Best Place to Take a Foodie 2010 | Binkley's | Food & Drink | Phoenix
In many ways, chef Kevin Binkley's namesake restaurant turns traditional fine dining upside down. From the humble storefront on Cave Creek Road to the cozy, unpretentious atmosphere, there's nothing stuffy about this place, and there's certainly not an uptight dress code. Nope, the emphasis here is simply the beauty of heirloom produce at its peak of ripeness, luxurious ingredients like lobster, foie gras, and truffles, and Binkley's own distinctive cooking style, which combines impeccable French techniques with a touch of creative whimsy. Although the menu is coursed out as appetizers and entrées, the best way to experience this cutting-edge cuisine is with the customizable, multi-course tasting menus, which are served with a barrage of clever amuses bouches and palate cleansers. Anyone food-obsessed would be thrilled with an experience here.
Evie Carpenter
Where do all the beautiful people go? Where are the city's movers and shakers — politicians, academics, design geeks, DJs — feeding their fabulous faces, watching each other, and maybe even getting tipsy? They're hanging out at St. Francis, apparently, from the looks of the always-busy dining room. If you consider yourself even remotely connected, then be prepared to run into somebody at chef-owner Aaron Chamberlin's stunning restaurant near the intersection of Central and Camelback. With an upbeat indie rock soundtrack, a stunning building renovated by architect Wendell Burnett, and affordable, comforting eats like pot roast, pork chile verde with cornbread, scrumptious flatbreads with different seasonal toppings, and sticky toffee pudding for dessert, it's no wonder that St. Francis is such a happening place.
Tempe may be worlds away from cow country, but farm-fresh cheese is closer than you'd expect. Milk from around the state is trucked to the United Dairymen of Arizona processing plant daily to be pasteurized and packaged, and the leftovers are turned into tasty cheese that's sold on site in the Milk 'n' More Store. The store's crowning glory is its cheese curds, the traditional Midwest snack that squeaks in your mouth like a chew toy. How's it made? Milk from the plant is dumped into 7,000-gallon vats and mixed with rennet. The solidifying cheese is then gathered out of the mixture with a rake and cut into bite-size pieces. Milk 'n' More's curds are made daily in plain and jalapeño varieties. If they get stale a few days after opening, just pop 'em briefly in the microwave and you'll have a soft, cheesy treat that doesn't need to be fried to taste good.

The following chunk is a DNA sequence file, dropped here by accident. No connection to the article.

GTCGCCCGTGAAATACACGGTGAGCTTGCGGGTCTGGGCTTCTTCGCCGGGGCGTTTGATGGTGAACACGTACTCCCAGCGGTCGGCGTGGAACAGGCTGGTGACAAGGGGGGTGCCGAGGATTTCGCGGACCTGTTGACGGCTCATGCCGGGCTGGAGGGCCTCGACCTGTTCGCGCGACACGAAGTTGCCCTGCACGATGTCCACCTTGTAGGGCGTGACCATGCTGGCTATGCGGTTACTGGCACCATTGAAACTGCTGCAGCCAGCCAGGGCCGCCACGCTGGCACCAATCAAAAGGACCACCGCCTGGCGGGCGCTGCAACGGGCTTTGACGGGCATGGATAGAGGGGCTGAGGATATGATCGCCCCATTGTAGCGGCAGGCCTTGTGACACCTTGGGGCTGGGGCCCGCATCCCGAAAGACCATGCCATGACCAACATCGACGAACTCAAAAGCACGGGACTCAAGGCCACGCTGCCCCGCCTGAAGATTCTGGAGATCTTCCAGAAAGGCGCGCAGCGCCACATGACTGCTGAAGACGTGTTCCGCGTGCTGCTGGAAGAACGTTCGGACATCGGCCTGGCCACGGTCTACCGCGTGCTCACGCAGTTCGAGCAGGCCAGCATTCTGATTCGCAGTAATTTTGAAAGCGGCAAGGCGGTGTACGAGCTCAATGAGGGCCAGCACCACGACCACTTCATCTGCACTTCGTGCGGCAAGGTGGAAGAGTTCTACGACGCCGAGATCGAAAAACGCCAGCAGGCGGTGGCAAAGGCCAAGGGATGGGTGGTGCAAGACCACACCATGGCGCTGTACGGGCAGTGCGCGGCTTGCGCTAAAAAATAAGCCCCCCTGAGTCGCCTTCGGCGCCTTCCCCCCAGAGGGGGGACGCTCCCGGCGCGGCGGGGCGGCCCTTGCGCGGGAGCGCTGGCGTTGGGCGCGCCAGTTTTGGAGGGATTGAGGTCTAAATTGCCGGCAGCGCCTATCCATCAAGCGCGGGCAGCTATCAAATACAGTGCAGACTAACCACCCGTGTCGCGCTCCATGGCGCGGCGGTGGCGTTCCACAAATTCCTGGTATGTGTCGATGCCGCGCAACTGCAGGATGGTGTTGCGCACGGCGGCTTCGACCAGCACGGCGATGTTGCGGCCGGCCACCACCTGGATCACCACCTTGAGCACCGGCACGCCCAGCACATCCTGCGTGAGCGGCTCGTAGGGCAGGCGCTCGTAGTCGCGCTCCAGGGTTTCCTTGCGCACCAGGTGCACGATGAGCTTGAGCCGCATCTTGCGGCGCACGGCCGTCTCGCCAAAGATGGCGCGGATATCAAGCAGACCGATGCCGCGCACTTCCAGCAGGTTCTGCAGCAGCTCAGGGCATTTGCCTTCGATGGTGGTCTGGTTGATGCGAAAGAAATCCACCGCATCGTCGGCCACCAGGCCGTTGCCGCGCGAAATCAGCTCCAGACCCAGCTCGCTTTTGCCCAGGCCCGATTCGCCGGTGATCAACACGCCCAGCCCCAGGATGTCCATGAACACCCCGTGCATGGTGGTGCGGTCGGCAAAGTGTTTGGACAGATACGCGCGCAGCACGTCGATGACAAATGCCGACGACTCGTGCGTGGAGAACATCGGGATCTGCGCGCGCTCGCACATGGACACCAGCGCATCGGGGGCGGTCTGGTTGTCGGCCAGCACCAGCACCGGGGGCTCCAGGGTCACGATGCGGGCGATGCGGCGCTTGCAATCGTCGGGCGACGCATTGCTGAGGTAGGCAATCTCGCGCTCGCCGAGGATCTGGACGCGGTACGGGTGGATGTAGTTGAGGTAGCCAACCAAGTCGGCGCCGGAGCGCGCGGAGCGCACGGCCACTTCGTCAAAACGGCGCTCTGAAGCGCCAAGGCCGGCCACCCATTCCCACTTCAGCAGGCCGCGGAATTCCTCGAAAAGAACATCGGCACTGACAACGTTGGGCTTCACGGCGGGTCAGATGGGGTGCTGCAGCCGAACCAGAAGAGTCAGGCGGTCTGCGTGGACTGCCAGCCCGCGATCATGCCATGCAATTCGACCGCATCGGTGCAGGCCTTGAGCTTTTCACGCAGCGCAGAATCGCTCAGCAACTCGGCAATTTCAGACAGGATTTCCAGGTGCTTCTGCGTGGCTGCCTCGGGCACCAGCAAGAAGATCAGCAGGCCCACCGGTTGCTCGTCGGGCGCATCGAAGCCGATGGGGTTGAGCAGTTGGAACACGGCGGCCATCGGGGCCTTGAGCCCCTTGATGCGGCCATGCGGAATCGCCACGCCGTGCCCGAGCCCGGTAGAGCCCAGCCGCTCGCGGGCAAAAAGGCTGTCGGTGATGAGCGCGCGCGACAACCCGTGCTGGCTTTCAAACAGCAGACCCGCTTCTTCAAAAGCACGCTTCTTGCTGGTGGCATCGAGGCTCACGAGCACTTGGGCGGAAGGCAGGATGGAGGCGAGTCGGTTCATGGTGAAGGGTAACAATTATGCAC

The streets of Phoenix feel a little bit more like Paris thanks to the folks behind Truckin' Good Food, a mobile creperie that makes the rounds at local farmers markets in downtown Phoenix, Mesa, Scottsdale, and Ahwatukee. (Check the website or Twitter for the lowdown on the current route.) What we love about Truckin' Good Food is the quality of the ingredients (ham from local purveyors The Meat Shop, cheese from Crow's Dairy) and the rotating menu. It's hard to go wrong with Nutella, banana, and spiced walnuts, or seasonal fruit with granola and honey. Likewise, the savory crepes are killer — try the "Old Country," with San Marzano tomatoes, tapenade, feta, and herbs, and the "Ham It Up," with ham, cheddar, honey Dijon mustard, and herbs. Thanks to Truckin' Good Food, the local food truck scene is on a roll!
The benefits of buying organic are plentiful, but we're often disappointed by small tomatoes or wilted greens. Thankfully, we can rely on McClendon's Select to offer up something ripe and gorgeous, whether it's crisp arugula or the plump, fragrant pink grapefruit we bought during this year's citrus season. Everything grown on the 25-acre family farm is now organic, a switch owner and pharmacist Bob McClendon made in the early '00s. Their juicy dates, delicious honey, and fresh fruits and vegetables speak for themselves, but if you have any doubt of their quality, chefs such as Kevin Binkley, Chryssa Robertson of Rancho Pinot, and Eugenia Theodosopoulos of Essence Bakery Café have been spotted using his products to create gourmet meals.